U.S. action to cut pollution is a critical step on the path to the Paris climate talks. To deliver on President Obama’s pledge to reduce emissions and secure America’s leadership, officials at all levels of government must follow through on existing policies, including the Clean Power Plan, and defend them against attack. Meeting the president’s pledge will also require the United States to do more to reduce emissions of other global warming pollutants beyond carbon dioxide.
Solar energy is on the rise in across the nation and in New Jersey. Net energy metering, has been instrumental in the growth of solar energy, particularly on homes and businesses. Net energy metering enables solar panel owners to earn fair compensation for benefits they provide to other users of the electricity grid, and makes “going solar” an affordable option for more people. A review of 11 recent analyses shows that individuals and businesses that decide to “go solar” generally deliver greater benefits to the grid and society than they receive through net metering.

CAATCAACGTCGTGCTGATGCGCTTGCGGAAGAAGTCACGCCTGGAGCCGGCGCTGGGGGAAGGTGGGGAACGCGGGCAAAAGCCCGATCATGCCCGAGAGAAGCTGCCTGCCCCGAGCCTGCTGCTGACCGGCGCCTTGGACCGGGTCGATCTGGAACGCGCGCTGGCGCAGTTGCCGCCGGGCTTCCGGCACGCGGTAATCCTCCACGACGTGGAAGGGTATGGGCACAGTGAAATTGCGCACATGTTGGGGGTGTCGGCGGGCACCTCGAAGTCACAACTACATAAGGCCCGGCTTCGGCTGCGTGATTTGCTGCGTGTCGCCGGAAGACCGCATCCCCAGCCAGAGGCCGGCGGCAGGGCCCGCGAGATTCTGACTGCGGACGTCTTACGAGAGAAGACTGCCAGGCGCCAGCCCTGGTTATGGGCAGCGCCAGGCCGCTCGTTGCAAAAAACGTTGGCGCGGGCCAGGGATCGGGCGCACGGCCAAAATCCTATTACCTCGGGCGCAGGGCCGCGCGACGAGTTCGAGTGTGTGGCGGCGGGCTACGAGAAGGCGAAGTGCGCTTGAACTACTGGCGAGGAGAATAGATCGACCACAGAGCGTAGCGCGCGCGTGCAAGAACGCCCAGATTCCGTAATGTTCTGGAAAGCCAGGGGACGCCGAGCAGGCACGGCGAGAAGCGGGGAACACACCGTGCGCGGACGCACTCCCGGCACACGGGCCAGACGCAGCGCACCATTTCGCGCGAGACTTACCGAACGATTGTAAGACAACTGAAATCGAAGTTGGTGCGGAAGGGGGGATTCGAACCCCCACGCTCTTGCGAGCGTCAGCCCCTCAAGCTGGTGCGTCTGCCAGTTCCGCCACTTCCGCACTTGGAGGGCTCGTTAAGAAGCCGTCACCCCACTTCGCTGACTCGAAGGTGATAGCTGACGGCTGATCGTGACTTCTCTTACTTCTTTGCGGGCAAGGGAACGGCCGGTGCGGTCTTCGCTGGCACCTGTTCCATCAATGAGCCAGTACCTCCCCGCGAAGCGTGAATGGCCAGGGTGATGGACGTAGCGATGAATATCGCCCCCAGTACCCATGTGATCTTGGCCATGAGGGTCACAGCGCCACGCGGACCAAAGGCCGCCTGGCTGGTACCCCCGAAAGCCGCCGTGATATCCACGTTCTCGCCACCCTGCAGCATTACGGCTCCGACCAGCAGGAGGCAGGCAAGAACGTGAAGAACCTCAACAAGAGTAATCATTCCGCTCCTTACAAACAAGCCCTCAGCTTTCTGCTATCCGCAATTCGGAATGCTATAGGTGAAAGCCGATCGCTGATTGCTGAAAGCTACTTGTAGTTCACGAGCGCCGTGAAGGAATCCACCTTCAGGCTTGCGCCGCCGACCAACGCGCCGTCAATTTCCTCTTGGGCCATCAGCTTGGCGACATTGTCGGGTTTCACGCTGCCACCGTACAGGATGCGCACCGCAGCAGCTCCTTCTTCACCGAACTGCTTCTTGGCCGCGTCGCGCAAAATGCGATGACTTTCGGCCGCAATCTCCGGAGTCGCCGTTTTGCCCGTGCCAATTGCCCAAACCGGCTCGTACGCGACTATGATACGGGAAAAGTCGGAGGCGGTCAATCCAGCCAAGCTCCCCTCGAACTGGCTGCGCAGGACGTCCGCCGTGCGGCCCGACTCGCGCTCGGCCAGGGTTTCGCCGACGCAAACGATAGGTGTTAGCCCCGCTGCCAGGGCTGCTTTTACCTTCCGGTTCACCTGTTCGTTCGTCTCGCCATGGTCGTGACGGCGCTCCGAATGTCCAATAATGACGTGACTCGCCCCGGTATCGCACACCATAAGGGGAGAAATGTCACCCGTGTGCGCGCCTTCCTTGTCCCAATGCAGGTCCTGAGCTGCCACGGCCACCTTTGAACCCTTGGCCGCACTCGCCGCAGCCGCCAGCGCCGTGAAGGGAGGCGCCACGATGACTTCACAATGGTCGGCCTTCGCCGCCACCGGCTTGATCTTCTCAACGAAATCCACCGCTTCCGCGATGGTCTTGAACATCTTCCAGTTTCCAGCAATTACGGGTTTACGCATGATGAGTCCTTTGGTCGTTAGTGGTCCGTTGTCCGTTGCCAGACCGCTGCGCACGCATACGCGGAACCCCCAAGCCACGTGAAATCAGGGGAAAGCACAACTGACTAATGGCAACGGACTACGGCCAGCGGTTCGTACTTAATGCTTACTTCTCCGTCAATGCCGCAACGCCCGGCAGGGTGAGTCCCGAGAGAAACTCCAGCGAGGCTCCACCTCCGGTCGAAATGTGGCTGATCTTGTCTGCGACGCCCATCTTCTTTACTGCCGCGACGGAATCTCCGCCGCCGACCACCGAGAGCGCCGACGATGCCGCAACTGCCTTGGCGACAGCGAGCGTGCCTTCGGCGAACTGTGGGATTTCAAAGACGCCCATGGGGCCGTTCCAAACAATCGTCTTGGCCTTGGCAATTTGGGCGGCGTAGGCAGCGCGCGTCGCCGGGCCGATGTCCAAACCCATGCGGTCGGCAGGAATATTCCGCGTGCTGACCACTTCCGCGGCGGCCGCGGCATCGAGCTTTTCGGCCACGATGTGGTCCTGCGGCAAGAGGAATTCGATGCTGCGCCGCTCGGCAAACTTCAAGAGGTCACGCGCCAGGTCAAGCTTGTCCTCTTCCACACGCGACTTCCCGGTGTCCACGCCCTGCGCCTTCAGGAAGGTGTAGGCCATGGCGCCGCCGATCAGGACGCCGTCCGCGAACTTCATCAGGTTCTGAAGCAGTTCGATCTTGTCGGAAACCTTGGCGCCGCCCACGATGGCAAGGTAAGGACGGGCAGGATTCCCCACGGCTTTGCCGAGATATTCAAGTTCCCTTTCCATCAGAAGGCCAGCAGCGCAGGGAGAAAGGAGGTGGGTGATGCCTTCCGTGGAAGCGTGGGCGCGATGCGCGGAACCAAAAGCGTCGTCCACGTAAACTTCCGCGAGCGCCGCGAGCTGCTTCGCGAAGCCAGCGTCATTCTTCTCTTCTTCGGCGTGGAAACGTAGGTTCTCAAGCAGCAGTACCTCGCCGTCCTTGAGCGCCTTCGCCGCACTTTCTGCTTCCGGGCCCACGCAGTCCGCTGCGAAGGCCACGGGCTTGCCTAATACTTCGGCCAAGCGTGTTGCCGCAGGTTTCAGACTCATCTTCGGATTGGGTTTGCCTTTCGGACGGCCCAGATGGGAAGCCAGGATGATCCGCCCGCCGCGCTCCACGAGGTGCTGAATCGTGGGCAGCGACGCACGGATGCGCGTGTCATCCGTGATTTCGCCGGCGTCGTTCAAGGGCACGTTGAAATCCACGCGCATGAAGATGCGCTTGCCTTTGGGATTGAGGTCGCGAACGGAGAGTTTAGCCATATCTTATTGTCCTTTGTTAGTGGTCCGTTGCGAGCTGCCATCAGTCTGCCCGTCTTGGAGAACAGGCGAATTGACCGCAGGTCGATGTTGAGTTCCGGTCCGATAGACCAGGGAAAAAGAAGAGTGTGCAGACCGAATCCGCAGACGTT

American wind power already produced enough energy in 2013 to power 15 million homes. Continued, rapid development of wind energy would allow the renewable resource to supply 30 percent of the nation’s electricity by 2030, providing more than enough carbon reductions to meet the U.S. Environmental Protection Agency’s proposed Clean Power Plan.
As international leaders prepare for the United Nations Climate Summit next week in New York, a new study shows America’s power plants dump as much carbon pollution into the air any other country’s entire economy except China. Environment New Jersey Research & Policy Center pointed to the report as evidence for why the Environmental Protection Agency’s proposal for the nation’s first-ever limits on carbon pollution from power plants is a critical step in the international fight against global warming.
America’s power plants are among the leading global sources of the dangerous carbon pollution that is fueling global warming. Devastating droughts such as the one in California, massive wildfires, increased threats to coastal areas due to sea level rise, and an increase in extreme rainfall are among the impacts that science tells us will become more frequent and severe unless the United States and the world take action now to reduce carbon pollution.